Why Chrome’s third-party cookie ban delay shouldn’t delay media’s response
Satisfying Audiences Blog | 09 September 2021
By now, you may have heard that Chrome has announced a new timeline to phase out third-party cookies. While the end of third-party cookies was first slated for 2022, it’s now been pushed to the latter half of 2023.
But this extension doesn’t mean you should slow or stop your plans to move from a third-party to first-party data environment.
“Even with Google delaying their timeline ... getting ready for a cookie-less world right now is crucial,” says Pete Whitmarsh, who runs a digital marketing agency. “Now more than ever, it is essential that businesses adapt how they track and measure data to adhere to regulations and respect user privacy, while also collecting as much reliable data as possible.”
Unfortunately, third-party data isn’t a reliable data source.
So rather than putting off your company’s move to first-party data, this is the perfect time to prepare for the loss of third-party cookies.
Chrome is only delaying the inevitable
The future of data collection and user targeting is filled with unknowns. However, we can be sure of one fact: No matter what the future of media looks like, it will prioritise user privacy.
Third-party cookies — which follow Internet users online and collect data about their interests and behaviour — do not offer users privacy, control, or transparency over their data right now.
With data privacy being under scrutiny from lawmakers and consumers, it’s only a matter of time until third-party data is completely scrubbed from the Web.
“(Due to) the eventual phasing out of cookies, the ability to target audiences and measure performance effectively will diminish,” Whitmarsh says.
Recent data even reveals that 80% of media companies are concerned about losing revenue from partners once third-party cookies disappear. “Instead of seeking out temporary workarounds and solutions, (companies) need to be preserving what data they do have so they can continue to join up pieces of the customer journey,” Whitmarsh said.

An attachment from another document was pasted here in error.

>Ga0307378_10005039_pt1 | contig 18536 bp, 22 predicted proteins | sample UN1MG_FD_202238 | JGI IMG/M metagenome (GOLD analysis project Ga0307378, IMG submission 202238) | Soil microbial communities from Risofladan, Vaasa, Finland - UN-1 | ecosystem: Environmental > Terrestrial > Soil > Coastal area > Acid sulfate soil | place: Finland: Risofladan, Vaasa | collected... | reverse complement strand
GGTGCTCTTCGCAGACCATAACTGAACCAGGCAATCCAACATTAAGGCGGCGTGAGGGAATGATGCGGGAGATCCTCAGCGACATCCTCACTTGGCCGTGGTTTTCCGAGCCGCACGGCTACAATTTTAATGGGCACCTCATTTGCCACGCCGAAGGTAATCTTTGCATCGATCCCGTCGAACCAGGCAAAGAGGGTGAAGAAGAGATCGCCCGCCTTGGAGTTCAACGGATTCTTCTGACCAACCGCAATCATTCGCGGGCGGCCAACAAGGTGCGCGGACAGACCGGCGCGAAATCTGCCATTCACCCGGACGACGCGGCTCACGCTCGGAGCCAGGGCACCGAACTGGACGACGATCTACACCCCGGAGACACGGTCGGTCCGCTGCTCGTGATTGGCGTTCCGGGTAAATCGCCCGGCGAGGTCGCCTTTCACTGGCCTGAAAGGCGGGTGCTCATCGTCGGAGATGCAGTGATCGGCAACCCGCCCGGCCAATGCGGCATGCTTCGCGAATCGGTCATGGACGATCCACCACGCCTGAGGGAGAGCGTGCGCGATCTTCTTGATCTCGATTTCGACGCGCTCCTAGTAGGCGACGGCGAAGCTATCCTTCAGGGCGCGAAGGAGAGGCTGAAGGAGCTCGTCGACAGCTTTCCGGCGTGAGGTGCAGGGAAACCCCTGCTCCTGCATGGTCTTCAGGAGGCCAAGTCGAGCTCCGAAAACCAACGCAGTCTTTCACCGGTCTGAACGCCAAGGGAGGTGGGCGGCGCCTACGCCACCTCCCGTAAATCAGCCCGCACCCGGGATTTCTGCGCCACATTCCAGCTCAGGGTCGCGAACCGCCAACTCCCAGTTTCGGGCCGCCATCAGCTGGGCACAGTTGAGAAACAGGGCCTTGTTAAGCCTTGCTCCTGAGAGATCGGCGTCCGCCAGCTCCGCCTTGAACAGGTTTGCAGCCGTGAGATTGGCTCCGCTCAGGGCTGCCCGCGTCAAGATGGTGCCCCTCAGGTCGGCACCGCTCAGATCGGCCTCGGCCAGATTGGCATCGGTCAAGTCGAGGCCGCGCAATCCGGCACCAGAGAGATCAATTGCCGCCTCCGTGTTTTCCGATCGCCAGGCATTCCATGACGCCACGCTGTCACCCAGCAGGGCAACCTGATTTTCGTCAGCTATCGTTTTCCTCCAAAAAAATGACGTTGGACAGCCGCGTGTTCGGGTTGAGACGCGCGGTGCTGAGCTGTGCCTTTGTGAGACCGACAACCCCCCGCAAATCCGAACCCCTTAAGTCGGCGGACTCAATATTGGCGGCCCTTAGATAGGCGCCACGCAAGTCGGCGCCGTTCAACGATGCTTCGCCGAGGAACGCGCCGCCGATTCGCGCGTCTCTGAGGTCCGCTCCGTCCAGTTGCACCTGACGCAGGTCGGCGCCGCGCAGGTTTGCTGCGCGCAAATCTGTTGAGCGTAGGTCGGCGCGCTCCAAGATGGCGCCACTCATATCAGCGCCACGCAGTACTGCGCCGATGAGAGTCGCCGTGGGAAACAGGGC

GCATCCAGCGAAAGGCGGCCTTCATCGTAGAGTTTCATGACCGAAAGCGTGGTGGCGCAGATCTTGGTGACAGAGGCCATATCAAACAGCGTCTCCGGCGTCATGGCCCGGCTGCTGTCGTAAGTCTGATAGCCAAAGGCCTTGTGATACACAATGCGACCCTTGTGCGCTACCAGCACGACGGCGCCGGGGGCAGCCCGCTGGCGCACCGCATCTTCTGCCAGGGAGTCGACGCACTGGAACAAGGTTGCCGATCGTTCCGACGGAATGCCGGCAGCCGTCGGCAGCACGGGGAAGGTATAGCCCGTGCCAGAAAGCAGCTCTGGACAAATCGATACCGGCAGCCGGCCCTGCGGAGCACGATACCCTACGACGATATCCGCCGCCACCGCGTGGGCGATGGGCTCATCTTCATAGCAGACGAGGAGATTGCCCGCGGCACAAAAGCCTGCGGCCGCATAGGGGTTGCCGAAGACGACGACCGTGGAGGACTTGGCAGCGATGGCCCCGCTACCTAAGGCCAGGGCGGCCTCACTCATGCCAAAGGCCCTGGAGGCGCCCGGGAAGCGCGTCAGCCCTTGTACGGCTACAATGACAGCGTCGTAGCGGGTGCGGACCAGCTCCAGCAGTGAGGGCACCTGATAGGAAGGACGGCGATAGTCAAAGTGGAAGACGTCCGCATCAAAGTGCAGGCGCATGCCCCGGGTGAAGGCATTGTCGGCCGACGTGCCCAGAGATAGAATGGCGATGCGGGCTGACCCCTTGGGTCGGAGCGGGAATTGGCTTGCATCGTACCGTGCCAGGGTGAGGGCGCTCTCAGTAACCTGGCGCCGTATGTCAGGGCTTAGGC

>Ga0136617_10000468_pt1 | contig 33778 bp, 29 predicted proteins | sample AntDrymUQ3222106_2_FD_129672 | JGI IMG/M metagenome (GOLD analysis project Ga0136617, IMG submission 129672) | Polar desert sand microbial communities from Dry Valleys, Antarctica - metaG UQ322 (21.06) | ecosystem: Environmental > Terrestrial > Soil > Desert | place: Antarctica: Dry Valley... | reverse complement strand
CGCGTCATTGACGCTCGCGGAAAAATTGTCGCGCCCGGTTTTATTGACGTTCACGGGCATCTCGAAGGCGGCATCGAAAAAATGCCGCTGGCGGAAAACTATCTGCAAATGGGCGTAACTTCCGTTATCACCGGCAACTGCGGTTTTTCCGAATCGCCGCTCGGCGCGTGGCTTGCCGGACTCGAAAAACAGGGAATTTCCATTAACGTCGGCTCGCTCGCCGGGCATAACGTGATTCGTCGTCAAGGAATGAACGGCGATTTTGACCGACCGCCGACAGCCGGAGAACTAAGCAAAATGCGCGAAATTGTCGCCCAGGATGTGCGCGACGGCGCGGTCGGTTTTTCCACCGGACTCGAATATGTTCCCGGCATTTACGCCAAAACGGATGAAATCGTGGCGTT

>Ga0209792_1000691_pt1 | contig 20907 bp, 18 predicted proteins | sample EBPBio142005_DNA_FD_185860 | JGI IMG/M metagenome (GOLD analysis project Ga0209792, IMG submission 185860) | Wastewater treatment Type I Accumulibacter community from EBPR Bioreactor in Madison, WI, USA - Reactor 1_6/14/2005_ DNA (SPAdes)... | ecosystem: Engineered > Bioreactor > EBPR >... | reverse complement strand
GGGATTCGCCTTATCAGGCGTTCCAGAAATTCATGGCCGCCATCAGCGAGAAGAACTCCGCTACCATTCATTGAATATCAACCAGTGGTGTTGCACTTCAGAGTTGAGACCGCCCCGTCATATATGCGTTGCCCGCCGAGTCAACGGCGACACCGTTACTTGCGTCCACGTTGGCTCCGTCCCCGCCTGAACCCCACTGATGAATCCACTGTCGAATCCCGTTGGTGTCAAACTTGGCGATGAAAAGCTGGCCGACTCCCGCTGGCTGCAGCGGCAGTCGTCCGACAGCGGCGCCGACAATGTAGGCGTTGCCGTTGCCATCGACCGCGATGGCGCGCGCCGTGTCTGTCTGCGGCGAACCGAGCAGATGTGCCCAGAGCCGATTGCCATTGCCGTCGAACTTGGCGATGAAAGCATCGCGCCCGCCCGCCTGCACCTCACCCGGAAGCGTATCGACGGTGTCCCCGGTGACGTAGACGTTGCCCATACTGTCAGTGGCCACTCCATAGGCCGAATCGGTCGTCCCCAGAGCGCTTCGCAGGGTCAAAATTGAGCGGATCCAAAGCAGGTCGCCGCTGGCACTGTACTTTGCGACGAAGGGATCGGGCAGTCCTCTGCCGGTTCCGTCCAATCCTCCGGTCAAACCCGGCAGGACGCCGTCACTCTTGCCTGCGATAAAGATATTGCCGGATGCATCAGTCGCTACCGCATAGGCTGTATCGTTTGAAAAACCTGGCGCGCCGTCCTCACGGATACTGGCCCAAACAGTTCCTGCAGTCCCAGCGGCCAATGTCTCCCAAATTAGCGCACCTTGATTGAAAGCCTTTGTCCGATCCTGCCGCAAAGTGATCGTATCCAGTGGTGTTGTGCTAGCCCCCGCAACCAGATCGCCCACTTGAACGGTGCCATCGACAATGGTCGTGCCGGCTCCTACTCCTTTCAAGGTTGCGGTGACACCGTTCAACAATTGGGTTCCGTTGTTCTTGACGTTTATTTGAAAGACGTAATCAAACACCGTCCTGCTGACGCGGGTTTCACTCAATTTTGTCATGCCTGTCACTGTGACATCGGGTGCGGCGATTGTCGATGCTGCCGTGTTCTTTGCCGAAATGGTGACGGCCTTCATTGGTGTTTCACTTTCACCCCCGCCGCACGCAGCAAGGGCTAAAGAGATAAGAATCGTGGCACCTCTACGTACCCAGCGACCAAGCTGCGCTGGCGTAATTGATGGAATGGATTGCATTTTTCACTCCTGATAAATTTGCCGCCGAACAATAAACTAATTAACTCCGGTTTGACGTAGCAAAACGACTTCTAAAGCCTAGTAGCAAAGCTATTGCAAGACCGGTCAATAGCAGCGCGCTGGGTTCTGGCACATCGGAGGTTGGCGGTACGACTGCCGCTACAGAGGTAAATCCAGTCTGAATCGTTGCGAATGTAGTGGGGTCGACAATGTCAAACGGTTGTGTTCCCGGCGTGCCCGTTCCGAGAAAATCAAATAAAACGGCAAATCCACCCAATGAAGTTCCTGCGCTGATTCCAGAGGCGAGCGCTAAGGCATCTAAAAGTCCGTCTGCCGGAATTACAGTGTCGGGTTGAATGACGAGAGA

Luckily, first-party data gives media companies a full picture of visitor identities, preferences, and behaviours in a consensual and private way. This data is collected directly on a company’s digital properties once users give their consent.
So, whether third-party data disappears in one, five, or 10 years down the road, first-party data is the inevitable next step forward for media companies. And nothing is holding your organisation back from developing new data strategies now.
First-party data can strengthen your company’s relationships
Although the collapse of third-party cookies requires media companies to make significant changes to their businesses, there is a silver lining to this challenge. Developing a first-party data ecosystem can help any media company win over advertisers and audience members.
Google has already confirmed that the future of advertising will be based on using first-party data to target groups of users with similar interests. So, why not show potential advertising partners that your company can support profitable targeted campaigns with your first-party data?
Sargi Mann, the executive vice president of Havas Media, explains that “(the) deprecation of third-party cookies is an advantage and a second chance for the publishing industry to establish themselves as a meaningful partner for brands.”
Plus, media companies can also increase trust levels from their users by collecting consented first-party data to personalise their on-site experiences. And since 90% of Gen Z will pay for exceptional, convenient content experiences, you can use first-party data to encourage audience members to subscribe in a completely respectful and compliant way.
Create a first-party data ecosystem to keep up with competitors
If you want your media company to win over consumer and advertising dollars, your business needs to remain competitive.
Many organisations, like Future plc, have already gotten ahead of the game by adopting advanced first-party data strategies. Meanwhile, companies that wait too long to catch up could get left in the dust by competitors.
“These conservative, ‘wait and see’ measures may be good for Google’s long tail of smaller and mid-sized brands that have less investment and maturity in future-proofing their identities, targeting, and custom audience solutions,” according to a senior representative from a media agency network in this Digiday article. “(The) largest brands are now ready and want to further assert market dominance.”
The reality is that it shouldn’t matter when Google plans to cut out third-party cookies — the sooner your company can successfully function without them, the better.